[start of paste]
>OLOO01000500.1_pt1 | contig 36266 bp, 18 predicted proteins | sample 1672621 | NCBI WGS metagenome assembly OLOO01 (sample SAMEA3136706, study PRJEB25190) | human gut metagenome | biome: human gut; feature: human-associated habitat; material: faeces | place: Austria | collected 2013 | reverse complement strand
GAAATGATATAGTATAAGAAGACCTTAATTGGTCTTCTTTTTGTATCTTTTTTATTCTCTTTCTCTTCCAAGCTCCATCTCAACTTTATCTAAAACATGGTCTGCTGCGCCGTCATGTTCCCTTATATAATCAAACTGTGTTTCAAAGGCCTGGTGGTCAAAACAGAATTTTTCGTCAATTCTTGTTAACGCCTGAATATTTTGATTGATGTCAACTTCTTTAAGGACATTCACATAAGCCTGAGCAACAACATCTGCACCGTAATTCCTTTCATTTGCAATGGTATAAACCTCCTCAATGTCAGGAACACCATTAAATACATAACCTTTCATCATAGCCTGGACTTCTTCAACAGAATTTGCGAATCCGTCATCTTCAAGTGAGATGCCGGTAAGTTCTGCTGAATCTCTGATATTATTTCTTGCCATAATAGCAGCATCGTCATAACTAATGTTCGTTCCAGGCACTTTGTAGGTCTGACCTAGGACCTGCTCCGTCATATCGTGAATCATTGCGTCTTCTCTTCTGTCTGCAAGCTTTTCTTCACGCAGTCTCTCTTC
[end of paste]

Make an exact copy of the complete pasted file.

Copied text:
>OLOO01000500.1_pt1 | contig 36266 bp, 18 predicted proteins | sample 1672621 | NCBI WGS metagenome assembly OLOO01 (sample SAMEA3136706, study PRJEB25190) | human gut metagenome | biome: human gut; feature: human-associated habitat; material: faeces | place: Austria | collected 2013 | reverse complement strand
GAAATGATATAGTATAAGAAGACCTTAATTGGTCTTCTTTTTGTATCTTTTTTATTCTCTTTCTCTTCCAAGCTCCATCTCAACTTTATCTAAAACATGGTCTGCTGCGCCGTCATGTTCCCTTATATAATCAAACTGTGTTTCAAAGGCCTGGTGGTCAAAACAGAATTTTTCGTCAATTCTTGTTAACGCCTGAATATTTTGATTGATGTCAACTTCTTTAAGGACATTCACATAAGCCTGAGCAACAACATCTGCACCGTAATTCCTTTCATTTGCAATGGTATAAACCTCCTCAATGTCAGGAACACCATTAAATACATAACCTTTCATCATAGCCTGGACTTCTTCAACAGAATTTGCGAATCCGTCATCTTCAAGTGAGATGCCGGTAAGTTCTGCTGAATCTCTGATATTATTTCTTGCCATAATAGCAGCATCGTCATAACTAATGTTCGTTCCAGGCACTTTGTAGGTCTGACCTAGGACCTGCTCCGTCATATCGTGAATCATTGCGTCTTCTCTTCTGTCTGCAAGCTTTTCTTCACGCAGTCTCTCTTC